Barelli Supreme Pedals

These pedals were included in my recent purchase of a 1975 Centurion Semi Pro.  The pedals were new to my knowledge base and were not only lightweight and beautifully made, they also spun more smoothly than any other pedal I’ve ever handled.  With a name like Barelli, I had assumed these were probably made in Italy.  But, upon closer examination you can see from the above photos that these pedals hail from Great Britain.  Taking to the internet for a bit of research provided some background on this one-of-a-kind component.

According to the site, Classic Lightweights UK, these pedals were first introduced in the 1970’s by Cambridge cyclist and engineer Geoff Chapman.  They were featured at the Milan Cycle Show in 1977, and offered at 47 pounds sterling which included a lifetime warranty.  I can’t think of any bicycle component made today that carries a lifetime warranty.  While the 1970’s were different times, offering a such a warranty back then was also unusual, especially for a component subject to as much abuse as the lowly pedal.

Barelli Supreme Aluminum Pedal Cage – catalog insert

Barelli Spec Sheet

While these pedals were typically offered with steel cages, my set has lovely aluminum cages which show very little wear.  The catalog shown first above, indicates that after their initial introduction, Barelli offered these lightweight cages, which brought the total weight for the set of pedals down to an amazing 336 grams.  The second spec sheet shown above is most informative in regard to the bearings, which according to the Barelli catalog are “Deep grooved ball races, giving double thrust and vertical load bearing.  Each bearing is completely sealed independently with special lubricant to ensure free running and reliability, requiring no maintenance.”  With that intriguing clue in mind, I decided to disassemble one of the pedals to see what’s what.

But before doing that, I  noticed that the spindles, which are nickel-chrome steel and still look new, have English left and right hand designations – “L” & “R” and an additional designation on the reverse side:  “D” and “S”.  French designations are given as “D” and “G”, so this has me puzzled.  And, these are not French threaded pedals.  Is this a reminder that the left hand side is reverse threaded?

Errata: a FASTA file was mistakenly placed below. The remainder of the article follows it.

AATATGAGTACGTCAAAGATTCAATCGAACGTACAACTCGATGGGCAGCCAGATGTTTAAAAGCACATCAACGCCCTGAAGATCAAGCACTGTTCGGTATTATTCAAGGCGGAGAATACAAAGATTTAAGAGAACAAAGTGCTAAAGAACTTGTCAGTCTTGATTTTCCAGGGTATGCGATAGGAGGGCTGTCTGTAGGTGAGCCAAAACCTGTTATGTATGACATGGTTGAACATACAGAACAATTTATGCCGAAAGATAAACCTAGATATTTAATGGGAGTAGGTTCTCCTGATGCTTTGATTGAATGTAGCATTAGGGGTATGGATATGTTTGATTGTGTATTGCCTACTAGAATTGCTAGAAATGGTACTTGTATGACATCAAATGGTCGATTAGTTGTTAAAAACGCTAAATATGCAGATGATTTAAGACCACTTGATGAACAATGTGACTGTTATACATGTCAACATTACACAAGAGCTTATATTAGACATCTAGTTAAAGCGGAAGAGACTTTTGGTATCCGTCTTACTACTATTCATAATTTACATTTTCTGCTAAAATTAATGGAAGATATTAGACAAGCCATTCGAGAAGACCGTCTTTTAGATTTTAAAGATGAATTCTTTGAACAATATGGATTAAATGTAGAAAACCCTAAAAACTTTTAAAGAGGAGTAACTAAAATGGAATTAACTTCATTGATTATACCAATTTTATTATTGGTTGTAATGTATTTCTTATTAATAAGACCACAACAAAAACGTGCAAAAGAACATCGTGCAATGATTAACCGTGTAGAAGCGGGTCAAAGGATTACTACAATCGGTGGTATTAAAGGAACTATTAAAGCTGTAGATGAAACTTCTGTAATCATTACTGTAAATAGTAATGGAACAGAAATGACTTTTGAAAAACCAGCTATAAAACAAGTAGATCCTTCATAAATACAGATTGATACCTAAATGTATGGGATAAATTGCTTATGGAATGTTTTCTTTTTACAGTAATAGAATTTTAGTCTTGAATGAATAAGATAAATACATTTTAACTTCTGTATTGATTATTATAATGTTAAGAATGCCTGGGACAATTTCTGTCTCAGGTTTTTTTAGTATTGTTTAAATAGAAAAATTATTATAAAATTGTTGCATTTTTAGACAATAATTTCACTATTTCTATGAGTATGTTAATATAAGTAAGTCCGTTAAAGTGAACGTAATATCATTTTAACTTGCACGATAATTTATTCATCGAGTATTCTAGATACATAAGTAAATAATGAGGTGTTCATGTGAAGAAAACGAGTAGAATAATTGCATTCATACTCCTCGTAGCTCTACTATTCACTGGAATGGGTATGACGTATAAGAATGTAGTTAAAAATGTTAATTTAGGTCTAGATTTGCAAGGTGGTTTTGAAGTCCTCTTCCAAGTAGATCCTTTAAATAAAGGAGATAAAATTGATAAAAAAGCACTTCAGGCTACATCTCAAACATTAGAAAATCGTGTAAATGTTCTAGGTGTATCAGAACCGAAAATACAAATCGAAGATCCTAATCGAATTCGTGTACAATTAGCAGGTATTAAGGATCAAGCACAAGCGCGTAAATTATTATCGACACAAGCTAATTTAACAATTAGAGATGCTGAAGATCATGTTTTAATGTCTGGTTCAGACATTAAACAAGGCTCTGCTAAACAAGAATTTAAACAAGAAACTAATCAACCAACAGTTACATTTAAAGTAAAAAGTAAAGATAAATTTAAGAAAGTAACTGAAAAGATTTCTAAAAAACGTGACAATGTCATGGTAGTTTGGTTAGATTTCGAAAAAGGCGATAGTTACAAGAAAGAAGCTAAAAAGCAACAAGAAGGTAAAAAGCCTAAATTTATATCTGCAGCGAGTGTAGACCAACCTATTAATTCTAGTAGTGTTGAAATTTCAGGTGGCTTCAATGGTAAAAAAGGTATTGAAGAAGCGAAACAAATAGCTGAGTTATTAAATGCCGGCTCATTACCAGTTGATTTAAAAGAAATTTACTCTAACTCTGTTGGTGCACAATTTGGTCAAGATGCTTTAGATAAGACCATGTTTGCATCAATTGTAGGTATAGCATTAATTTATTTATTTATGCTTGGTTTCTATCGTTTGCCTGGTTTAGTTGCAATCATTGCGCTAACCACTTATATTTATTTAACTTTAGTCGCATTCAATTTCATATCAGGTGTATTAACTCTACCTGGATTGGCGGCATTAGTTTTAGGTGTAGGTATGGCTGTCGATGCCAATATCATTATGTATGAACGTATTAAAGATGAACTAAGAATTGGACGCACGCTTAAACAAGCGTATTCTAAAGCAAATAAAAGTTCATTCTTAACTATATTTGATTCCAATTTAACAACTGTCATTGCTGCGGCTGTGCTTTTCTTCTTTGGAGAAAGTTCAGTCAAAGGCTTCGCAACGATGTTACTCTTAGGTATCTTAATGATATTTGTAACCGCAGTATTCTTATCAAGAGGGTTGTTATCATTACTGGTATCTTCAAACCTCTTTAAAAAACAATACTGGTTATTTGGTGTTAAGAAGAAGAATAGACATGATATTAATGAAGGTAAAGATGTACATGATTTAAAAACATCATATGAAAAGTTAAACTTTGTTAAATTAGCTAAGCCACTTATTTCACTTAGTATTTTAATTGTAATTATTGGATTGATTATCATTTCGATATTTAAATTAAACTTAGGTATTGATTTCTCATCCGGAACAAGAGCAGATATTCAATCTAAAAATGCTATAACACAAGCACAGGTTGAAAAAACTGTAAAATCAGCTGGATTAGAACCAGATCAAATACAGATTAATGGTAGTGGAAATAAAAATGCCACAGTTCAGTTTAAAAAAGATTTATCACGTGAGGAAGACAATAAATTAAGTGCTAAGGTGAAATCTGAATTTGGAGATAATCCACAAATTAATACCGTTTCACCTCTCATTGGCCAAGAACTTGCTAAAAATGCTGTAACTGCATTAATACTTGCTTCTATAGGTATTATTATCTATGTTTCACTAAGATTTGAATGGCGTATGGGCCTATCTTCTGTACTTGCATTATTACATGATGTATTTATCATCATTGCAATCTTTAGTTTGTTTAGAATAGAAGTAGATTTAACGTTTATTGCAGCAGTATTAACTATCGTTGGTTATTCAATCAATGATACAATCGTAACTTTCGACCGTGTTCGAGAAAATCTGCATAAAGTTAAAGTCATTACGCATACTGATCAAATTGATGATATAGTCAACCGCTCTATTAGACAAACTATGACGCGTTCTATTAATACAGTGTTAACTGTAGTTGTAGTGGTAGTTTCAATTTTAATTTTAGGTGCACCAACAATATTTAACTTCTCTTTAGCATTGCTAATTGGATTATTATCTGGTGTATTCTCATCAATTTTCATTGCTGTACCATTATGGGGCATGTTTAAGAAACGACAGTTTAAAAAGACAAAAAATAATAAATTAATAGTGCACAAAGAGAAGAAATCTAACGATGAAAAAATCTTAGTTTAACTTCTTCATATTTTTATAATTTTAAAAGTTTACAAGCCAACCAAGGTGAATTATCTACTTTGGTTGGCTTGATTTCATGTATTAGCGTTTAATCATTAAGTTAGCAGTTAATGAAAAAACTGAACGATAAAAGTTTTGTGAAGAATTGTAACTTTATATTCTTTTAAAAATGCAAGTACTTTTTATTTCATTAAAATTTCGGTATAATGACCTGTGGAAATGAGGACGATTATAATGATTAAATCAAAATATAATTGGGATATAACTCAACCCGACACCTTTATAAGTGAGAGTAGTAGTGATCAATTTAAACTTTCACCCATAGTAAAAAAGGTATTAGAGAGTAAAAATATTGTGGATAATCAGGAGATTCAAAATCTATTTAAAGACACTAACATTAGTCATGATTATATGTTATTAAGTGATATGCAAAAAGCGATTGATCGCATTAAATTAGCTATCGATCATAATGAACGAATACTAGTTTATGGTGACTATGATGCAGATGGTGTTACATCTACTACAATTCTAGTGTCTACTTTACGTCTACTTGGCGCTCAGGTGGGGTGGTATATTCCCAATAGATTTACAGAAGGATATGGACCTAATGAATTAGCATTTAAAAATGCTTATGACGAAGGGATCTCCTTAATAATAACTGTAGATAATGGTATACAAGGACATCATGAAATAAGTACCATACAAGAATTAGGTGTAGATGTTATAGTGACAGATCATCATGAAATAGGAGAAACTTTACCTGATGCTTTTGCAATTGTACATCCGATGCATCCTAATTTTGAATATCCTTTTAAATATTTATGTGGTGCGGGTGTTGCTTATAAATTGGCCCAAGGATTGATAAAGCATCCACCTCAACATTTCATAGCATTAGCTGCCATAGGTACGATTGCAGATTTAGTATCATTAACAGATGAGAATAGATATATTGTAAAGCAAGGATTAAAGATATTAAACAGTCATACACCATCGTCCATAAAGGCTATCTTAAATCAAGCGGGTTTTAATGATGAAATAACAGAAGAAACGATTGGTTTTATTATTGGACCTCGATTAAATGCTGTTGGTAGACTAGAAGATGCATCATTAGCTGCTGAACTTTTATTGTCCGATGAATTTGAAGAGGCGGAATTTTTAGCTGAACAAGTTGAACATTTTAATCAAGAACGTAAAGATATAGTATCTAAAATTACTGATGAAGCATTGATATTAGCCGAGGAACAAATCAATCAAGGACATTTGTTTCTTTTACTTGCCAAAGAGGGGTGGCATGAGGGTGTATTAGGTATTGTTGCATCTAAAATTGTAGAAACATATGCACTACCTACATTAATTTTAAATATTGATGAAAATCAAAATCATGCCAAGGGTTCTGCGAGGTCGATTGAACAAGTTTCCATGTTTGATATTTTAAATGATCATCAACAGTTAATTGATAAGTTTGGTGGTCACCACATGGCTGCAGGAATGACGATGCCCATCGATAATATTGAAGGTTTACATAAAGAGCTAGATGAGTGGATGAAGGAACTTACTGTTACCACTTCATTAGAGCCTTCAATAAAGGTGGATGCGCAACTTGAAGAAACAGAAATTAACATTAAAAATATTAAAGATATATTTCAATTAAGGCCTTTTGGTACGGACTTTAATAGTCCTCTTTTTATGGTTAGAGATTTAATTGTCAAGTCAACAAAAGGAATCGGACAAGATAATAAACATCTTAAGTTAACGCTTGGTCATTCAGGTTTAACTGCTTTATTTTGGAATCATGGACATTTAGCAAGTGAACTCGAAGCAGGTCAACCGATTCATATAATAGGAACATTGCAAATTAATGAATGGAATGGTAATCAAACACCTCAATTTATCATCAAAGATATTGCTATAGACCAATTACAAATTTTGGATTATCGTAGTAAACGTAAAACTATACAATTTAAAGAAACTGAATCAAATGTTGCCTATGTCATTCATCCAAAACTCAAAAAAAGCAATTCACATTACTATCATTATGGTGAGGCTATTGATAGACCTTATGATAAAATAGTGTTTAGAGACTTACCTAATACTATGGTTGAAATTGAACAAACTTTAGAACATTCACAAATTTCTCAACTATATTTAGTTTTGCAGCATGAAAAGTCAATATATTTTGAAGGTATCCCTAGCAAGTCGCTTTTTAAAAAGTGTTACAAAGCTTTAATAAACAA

The dust cap came off easily with a 14mm wrench.  Underneath was not what I expected to see.  There was no cone and spacers.  Instead, a locknut which came off with a 7/16 drive revealed a set of seals, strongly resembling a sealed cartridge bearing assembly.  Since I did not want to disturb the smoothness and perfect adjustment of these 40 year old pedals, I put everything back together for now.  After all, the catalog says “maintenance free” – and that appears to be right.  While I would love to use these pedals on any of my current bikes, they are designed for toe clips, which I no longer use.

One idea is to use them with half-clips which are not so difficult to engage while commuting.  Even without toe clips, one could still flip them around at stops to ensure your shoe is in the proper position, but the Barelli cages don’t have a tab that many other toe-clip pedals have which are designed to make it easier to flip the pedals to the upside.  Even so, it’s tempting to just give them a shot and see what I think, sans toe clips.

7 thoughts on “Barelli Supreme Pedals

  1. I agree that toe clips can be a pain when riding through town or stop , start riding conditions. I still use them and even after 40+ years of using them there are times I just don’t get the “flip” right! I am one of those people that resists change , so I will continue to ride with my toe clips and straps. I have never seen those pedals, they look like they were a bit ahead of their time with sealed bearings. I would bet they would polish up nicely, Joe

    • I would like to still be using toe clips, as I think they work very well for longer riders. But for commuting, I finally gave them up due to the slower off the mark starts as well as to the wear and tear on my ankle from the “flipping” motion.

    • Isn’t that amazing. A maintenance free component that will last a lifetime or more – which was engineered over 40 years ago – and which cost the equivalent of about $420 in today’s dollars. The initial outlay is nothing compared to the amortized cost over time, not to mention the time saved in never having to overhaul these pedals.

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